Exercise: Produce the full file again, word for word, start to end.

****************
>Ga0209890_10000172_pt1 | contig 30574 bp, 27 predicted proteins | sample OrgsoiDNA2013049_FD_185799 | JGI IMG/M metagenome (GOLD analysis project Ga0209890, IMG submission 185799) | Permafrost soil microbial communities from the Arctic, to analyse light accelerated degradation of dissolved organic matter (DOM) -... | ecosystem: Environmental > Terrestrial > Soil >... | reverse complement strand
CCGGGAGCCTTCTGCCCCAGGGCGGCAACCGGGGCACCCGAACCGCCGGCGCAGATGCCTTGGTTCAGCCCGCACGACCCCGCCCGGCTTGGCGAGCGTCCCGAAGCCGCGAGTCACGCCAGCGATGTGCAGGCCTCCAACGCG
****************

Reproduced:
>Ga0209890_10000172_pt1 | contig 30574 bp, 27 predicted proteins | sample OrgsoiDNA2013049_FD_185799 | JGI IMG/M metagenome (GOLD analysis project Ga0209890, IMG submission 185799) | Permafrost soil microbial communities from the Arctic, to analyse light accelerated degradation of dissolved organic matter (DOM) -... | ecosystem: Environmental > Terrestrial > Soil >... | reverse complement strand
CCGGGAGCCTTCTGCCCCAGGGCGGCAACCGGGGCACCCGAACCGCCGGCGCAGATGCCTTGGTTCAGCCCGCACGACCCCGCCCGGCTTGGCGAGCGTCCCGAAGCCGCGAGTCACGCCAGCGATGTGCAGGCCTCCAACGCG